Five-hundred lab managers from the US, UK, Germany, and China participated in a lab sustainability survey conducted by Frost & Sullivan on behalf of Agilent Technologies. The findings showed that most lab leaders (82 percent of survey participants) have adopted sustainability metrics and many have implemented steps to improve their environmental footprint. But how do you know if your lab is utilizing the right types of metrics? Are there ways to further improve your lab sustainability strategy?
Here, Neil Rees, head of ESG Programs, vice president of Workplace Services, Agilent Technologies, and James Connelly, CEO of My Green Lab, discuss the importance of aligning personal values with organizational sustainability goals, and how lab managers can use specific metrics to guide their decision-making.
Q: What benefits and positive outcomes can labs see from developing a robust sustainability strategy with measurable goals?
Neil Rees (NR): A primary and positive outcome of labs having a robust sustainability strategy, and seeing it through, is the benefit to our planet and future generations. Without a doubt, it’s the right thing to do from a societal perspective. At its core, sustainability is about the consideration and conservation of resources, which in a lab setting ultimately leads to improving efficiency, saving money, and supporting the long-term success and resilience of the lab. As an example, a focused sustainability strategy can present new ways to scope out product innovations that are more efficient throughput-wise and use fewer resources. Interestingly, there can be a mistaken belief that becoming sustainable costs money. I maintain that becoming more sustainable, conserving resources, and doing things more efficiently ultimately saves money, whether in time spent, energy requirements, chemicals, or waste disposal.
Q: What types of metrics are most important to consider when building this strategy?
NR: It is important to consider various metrics that can help assess lab operations’ environmental, social, and economic impact. It is also essential to set clear targets, regularly monitor progress, and adjust strategies as needed to achieve meaningful and impactful outcomes. The determined metrics are important for lab managers to understand better their environmental progress in areas such as the reduction of greenhouse gas emissions, water use, energy consumption, and management of waste production and recycling.
James Connelly (JC): You can track a broad range of issues when building out your sustainability strategy, including energy and carbon, water, waste reduction, and green chemistry, which can all have a significant financial, human health and safety, and environmental impact. We always recommend that people state what their lab is passionate about or what best ties to their organizational goals.
You will get much more interest and engagement when you focus on an issue near and dear to your team’s heart. By aligning with overall goals and objectives for the organization, you are much more likely to get management buy-in, support and resources. When you are creating metrics, it’s best to start with something that is simple to measure and has a large impact. For example, simply shutting the fume hood sash, which can use as much energy as three American houses, can reduce energy consumption by a third. Typical ULT freezers can use as much energy as a house—simply tuning it from 80 to -70C can reduce their energy consumption by a third. These are just a few simple actions that are straightforward to measure and low cost that can have a significant carbon and cost reduction benefit.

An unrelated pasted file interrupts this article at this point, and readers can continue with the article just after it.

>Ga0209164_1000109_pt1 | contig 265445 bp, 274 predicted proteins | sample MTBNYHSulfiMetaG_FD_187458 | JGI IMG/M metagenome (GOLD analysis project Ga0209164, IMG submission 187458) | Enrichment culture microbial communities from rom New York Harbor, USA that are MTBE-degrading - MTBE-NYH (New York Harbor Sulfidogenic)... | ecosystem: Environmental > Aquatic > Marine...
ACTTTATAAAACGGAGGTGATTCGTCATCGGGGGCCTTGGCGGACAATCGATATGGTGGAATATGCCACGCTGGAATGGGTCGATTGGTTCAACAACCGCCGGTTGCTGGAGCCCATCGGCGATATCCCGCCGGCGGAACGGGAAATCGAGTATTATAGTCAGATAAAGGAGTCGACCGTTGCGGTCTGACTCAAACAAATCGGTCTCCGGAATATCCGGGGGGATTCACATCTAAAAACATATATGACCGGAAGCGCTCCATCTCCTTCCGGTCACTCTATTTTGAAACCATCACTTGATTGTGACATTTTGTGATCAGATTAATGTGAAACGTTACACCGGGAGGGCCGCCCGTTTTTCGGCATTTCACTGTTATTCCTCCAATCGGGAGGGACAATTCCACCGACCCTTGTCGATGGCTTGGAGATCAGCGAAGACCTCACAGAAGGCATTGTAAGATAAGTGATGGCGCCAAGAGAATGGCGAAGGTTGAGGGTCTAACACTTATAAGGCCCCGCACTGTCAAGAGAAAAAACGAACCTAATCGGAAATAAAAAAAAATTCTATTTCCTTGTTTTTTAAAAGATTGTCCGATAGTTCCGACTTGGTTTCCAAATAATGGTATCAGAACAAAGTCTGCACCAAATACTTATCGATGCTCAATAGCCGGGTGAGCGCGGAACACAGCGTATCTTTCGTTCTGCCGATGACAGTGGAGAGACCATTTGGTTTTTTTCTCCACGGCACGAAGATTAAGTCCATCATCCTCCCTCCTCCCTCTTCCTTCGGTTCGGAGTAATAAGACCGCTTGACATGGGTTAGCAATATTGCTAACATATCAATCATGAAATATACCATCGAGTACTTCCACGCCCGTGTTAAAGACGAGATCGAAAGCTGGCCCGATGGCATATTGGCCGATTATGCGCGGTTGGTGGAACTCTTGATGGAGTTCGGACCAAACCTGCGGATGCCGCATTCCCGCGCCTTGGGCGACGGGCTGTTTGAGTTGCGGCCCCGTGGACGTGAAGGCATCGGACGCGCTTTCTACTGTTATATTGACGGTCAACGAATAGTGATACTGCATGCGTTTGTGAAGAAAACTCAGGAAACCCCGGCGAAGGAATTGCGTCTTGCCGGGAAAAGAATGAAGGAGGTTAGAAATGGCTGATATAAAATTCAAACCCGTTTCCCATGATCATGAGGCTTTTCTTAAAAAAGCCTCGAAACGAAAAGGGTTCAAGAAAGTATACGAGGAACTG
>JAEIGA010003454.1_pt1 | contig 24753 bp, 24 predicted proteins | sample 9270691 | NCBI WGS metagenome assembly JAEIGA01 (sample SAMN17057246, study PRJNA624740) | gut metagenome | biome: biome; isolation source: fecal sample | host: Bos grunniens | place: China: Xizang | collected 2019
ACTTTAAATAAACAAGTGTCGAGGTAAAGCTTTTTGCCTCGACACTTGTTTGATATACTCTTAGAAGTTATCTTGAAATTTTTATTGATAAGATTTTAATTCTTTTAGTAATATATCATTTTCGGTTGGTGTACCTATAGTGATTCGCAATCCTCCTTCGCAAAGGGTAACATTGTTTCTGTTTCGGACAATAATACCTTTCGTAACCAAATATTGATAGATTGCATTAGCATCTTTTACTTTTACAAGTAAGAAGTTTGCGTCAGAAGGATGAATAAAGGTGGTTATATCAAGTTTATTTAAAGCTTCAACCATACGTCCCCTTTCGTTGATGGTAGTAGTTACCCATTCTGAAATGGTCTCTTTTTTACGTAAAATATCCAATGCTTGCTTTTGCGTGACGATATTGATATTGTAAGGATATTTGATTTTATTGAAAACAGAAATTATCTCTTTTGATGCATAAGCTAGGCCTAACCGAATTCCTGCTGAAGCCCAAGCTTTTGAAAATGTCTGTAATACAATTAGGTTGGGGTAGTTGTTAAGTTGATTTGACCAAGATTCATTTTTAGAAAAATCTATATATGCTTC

Q: What is an often-overlooked consideration(s) for labs looking to improve their sustainability goals and strategy?
NR: An often-overlooked consideration for labs looking to improve their sustainability goals and strategy is the importance of behavioral change and organizational culture. While implementing technical and operational changes is crucial, addressing the human aspect of sustainability can significantly impact the success of your sustainability initiatives.
Another important but potentially overlooked consideration that labs may miss in their sustainability strategy is the proper management and maintenance of the lab instrumentation itself—the optimization of the instruments. A lab running instruments at maximum efficiency is a more sustainable one. Instruments incorporating built-in data intelligence systems with real-time sensing technology and interconnectivity can provide better visibility into lab operations. By gaining clarity regarding instrument utilization, more informed decisions can be made that can advance those lab operations to new levels of efficiency and productivity, a positive move towards increased sustainability. Also, factoring for the planning for the end-of-life of instruments should be considered, as electronic waste and landfills are a big issue. Vendors who offer trade-in and buyback opportunities on lab assets simultaneously support labs’ efforts to achieve environmentally responsible disposal and their sustainability goals.